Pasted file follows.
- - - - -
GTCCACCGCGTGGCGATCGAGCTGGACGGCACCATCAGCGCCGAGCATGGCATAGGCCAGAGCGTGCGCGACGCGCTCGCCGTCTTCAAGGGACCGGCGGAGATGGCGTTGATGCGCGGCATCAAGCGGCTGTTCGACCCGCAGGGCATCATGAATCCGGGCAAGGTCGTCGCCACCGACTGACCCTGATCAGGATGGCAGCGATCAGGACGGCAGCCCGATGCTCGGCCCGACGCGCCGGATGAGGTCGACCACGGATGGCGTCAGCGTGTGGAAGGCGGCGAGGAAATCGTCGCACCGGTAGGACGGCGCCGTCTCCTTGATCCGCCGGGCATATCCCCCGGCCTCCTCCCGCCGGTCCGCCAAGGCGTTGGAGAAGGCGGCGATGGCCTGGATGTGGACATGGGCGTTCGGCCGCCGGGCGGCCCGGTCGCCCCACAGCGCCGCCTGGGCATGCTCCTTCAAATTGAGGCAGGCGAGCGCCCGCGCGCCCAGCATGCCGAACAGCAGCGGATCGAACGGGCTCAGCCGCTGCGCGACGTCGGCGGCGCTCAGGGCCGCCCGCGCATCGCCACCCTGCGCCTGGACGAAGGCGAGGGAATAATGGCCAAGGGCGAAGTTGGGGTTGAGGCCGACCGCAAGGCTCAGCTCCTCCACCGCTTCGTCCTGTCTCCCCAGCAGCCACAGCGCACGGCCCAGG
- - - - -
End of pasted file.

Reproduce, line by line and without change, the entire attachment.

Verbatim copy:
GTCCACCGCGTGGCGATCGAGCTGGACGGCACCATCAGCGCCGAGCATGGCATAGGCCAGAGCGTGCGCGACGCGCTCGCCGTCTTCAAGGGACCGGCGGAGATGGCGTTGATGCGCGGCATCAAGCGGCTGTTCGACCCGCAGGGCATCATGAATCCGGGCAAGGTCGTCGCCACCGACTGACCCTGATCAGGATGGCAGCGATCAGGACGGCAGCCCGATGCTCGGCCCGACGCGCCGGATGAGGTCGACCACGGATGGCGTCAGCGTGTGGAAGGCGGCGAGGAAATCGTCGCACCGGTAGGACGGCGCCGTCTCCTTGATCCGCCGGGCATATCCCCCGGCCTCCTCCCGCCGGTCCGCCAAGGCGTTGGAGAAGGCGGCGATGGCCTGGATGTGGACATGGGCGTTCGGCCGCCGGGCGGCCCGGTCGCCCCACAGCGCCGCCTGGGCATGCTCCTTCAAATTGAGGCAGGCGAGCGCCCGCGCGCCCAGCATGCCGAACAGCAGCGGATCGAACGGGCTCAGCCGCTGCGCGACGTCGGCGGCGCTCAGGGCCGCCCGCGCATCGCCACCCTGCGCCTGGACGAAGGCGAGGGAATAATGGCCAAGGGCGAAGTTGGGGTTGAGGCCGACCGCAAGGCTCAGCTCCTCCACCGCTTCGTCCTGTCTCCCCAGCAGCCACAGCGCACGGCCCAGG